|Right there. God does not build in straight lines.|
So said the study by Michael Maes and colleagues  looking at both gastrointestinal (GI) symptom presentation in diagnosed cases of ME/CFS and "the IgA and IgM responses directed against commensal bacteria" - rough translation: an immune system response against some of those microscopic beasties that call us home (residing in our deepest, darkest recesses). Leaky gut by the way, is something that I'm particularly interested in on this blog for quite a few different reasons (see here) and refers to potential issues with the barrier separating the contents of our GI tract from the wider body and the ever-vigilant immune system. Dysfunction of said barrier might mean that an immune response against bacteria are more likely as per a certain Sutterella finding in autism research a few years back. And before you ask, yes, leaky gut is a real concept despite some who would say otherwise...
The term 'abdominal discomfort syndrome' akin, I think, to something around irritable bowel syndrome based on the results of the cluster analysis "performed on gastro-intestinal symptoms" by Maes et al, is an interesting finding. It is not necessarily new news that there may be sub-groups of people described under the label of ME/CFS, one of which might be a 'gut related subgroup' (see here). Indeed, gut inflammation has been mentioned on more than one occasion  with something of a connection to the presentation of more functional bowel issues.
What is perhaps novel about the Maes findings is the authors' assertion that their study results point to: "a pathway phenotype, i.e bacterial translocation, that is related to ME/CFS and ADS/IBS and that may drive systemic inflammatory processes." This comes on the back of other evidence suggesting that issues with gut permeability associated with the process of bacterial translocation may be present in cases of ME/CFS and potentially amenable to intervention  (although I hasten to add that further research is required on this topic).
Michael Maes is quite a prolific peer-reviewed author when it comes to ME/CFS tapping into some really, really interesting areas of research such as mitochondrial dysfunction , oxidative stress  and autoimmunity . This latest research venture adds further to the notion that genetics and biology are the drivers of quite a large proportion of cases covered under the umbrella term 'overlapping fatigue syndromes' .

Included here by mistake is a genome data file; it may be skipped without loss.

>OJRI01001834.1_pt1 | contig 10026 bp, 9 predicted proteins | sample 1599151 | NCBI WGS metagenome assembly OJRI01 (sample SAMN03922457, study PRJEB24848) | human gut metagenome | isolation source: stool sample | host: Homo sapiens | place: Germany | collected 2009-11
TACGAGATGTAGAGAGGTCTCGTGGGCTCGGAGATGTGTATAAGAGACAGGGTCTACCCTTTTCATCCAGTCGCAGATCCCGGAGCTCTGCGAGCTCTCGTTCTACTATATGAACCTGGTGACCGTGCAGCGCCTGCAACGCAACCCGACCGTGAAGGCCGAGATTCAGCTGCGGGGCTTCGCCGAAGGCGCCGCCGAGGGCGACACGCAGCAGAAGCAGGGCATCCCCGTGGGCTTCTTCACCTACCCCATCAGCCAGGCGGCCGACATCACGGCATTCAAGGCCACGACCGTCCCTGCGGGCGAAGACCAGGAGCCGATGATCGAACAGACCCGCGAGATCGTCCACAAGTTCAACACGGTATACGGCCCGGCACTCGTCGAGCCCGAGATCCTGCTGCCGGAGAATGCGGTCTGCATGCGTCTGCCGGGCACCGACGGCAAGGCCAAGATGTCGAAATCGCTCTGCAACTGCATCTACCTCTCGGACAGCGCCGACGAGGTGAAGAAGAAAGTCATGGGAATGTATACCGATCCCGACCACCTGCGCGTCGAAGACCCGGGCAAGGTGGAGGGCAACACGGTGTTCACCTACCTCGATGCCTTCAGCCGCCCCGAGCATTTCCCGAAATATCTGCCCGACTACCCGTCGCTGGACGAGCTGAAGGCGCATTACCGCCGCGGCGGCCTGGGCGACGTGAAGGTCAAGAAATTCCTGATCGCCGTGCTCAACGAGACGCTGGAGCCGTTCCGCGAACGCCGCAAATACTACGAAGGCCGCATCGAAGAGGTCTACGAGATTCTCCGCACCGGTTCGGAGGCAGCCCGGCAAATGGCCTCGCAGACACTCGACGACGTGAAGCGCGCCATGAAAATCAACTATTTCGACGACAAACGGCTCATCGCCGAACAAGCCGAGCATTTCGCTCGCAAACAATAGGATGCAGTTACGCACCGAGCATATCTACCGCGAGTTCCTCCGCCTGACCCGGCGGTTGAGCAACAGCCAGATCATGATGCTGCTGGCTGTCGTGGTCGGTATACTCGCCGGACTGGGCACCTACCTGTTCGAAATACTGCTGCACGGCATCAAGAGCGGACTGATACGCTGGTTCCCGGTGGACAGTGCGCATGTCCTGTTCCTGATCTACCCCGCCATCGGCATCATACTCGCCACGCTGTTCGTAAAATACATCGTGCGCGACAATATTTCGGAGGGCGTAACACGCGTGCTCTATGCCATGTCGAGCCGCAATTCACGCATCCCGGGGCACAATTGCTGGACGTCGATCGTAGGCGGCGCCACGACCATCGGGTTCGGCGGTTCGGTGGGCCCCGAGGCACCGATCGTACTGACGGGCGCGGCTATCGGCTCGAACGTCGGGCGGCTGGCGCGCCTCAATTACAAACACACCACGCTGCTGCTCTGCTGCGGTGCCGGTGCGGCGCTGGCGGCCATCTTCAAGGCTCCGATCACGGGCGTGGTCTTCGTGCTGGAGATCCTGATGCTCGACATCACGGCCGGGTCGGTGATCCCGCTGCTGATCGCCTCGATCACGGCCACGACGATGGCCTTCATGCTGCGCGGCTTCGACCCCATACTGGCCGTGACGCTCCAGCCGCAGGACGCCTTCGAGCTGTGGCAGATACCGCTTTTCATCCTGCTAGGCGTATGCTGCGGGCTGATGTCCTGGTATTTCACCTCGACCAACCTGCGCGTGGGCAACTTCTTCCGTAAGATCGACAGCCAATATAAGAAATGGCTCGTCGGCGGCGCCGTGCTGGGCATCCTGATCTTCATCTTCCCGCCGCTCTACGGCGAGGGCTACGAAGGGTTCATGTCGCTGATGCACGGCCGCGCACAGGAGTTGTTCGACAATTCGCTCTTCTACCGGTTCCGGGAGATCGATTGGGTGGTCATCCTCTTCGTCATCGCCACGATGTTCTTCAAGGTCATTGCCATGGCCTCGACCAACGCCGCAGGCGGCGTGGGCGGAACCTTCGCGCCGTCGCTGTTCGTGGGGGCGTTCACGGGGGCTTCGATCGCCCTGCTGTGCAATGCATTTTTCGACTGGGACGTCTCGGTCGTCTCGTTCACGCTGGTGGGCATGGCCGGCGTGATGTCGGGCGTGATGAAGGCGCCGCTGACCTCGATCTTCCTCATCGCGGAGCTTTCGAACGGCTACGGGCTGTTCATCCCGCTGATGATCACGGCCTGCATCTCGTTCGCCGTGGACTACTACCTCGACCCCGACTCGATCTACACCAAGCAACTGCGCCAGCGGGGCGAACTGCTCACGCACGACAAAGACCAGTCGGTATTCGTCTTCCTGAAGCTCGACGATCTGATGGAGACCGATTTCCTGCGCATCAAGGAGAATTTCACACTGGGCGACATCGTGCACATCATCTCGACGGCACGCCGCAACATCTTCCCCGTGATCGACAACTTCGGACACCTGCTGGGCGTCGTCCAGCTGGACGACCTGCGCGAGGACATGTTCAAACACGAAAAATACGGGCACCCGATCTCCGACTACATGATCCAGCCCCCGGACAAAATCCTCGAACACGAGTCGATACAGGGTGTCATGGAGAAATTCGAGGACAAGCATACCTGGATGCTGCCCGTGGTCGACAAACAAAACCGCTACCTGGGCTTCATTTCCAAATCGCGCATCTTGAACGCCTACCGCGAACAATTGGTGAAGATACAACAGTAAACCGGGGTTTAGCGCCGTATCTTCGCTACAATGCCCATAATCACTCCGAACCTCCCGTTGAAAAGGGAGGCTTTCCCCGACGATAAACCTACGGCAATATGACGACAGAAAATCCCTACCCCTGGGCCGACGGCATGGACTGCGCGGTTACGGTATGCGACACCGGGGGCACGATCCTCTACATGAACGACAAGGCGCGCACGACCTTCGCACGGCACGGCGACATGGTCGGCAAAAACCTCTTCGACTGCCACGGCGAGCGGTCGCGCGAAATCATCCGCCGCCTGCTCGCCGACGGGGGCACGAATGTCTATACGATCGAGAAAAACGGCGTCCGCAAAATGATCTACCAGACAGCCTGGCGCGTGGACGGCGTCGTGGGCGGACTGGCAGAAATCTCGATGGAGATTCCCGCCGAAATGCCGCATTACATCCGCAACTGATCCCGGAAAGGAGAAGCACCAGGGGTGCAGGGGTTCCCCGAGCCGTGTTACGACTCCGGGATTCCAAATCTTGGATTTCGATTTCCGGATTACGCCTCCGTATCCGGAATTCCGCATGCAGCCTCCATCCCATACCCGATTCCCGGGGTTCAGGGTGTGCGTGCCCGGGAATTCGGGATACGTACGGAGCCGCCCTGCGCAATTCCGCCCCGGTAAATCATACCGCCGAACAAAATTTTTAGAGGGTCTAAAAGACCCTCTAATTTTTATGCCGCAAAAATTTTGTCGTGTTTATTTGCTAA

And then some music. How about Yellow from Coldplay?
 Maes M. et al. Evidence for the existence of Myalgic Encephalomyelitis/Chronic Fatigue Syndrome (ME/CFS) with and without abdominal discomfort (irritable bowel) syndrome. Neuro Endocrinol Lett. 2014 Nov 2;35(6):445-453.
 Lakhan SE. & Kirchgessner A. Gut inflammation in chronic fatigue syndrome. Nutr Metab (Lond). 2010 Oct 12;7:79.
 Maes M. et al. Normalization of the increased translocation of endotoxin from gram negative enterobacteria (leaky gut) is accompanied by a remission of chronic fatigue syndrome. Neuro Endocrinol Lett. 2007 Dec;28(6):739-44.
 Morris G. & Maes M. Mitochondrial dysfunctions in myalgic encephalomyelitis/chronic fatigue syndrome explained by activated immuno-inflammatory, oxidative and nitrosative stress pathways. Metab Brain Dis. 2014 Mar;29(1):19-36.
 Morris G. & Maes M. Oxidative and Nitrosative Stress and Immune-Inflammatory Pathways in Patients with Myalgic Encephalomyelitis (ME)/Chronic Fatigue Syndrome (CFS). Curr Neuropharmacol. 2014 Mar;12(2):168-85.
 Morris G. et al. The emerging role of autoimmunity in myalgic encephalomyelitis/chronic fatigue syndrome (ME/cfs). Mol Neurobiol. 2014 Apr;49(2):741-56.
 Whiteley P. et al. Correlates of Overlapping Fatigue Syndromes. Journal of Nutritional and Environmental Medicine. 2014; 14: 247-259.
Maes M, Leunis JC, Geffard M, & Berk M (2014). Evidence for the existence of Myalgic Encephalomyelitis/Chronic Fatigue Syndrome (ME/CFS) with and without abdominal discomfort (irritable bowel) syndrome. Neuro endocrinology letters, 35 (6), 445-453 PMID: 25433843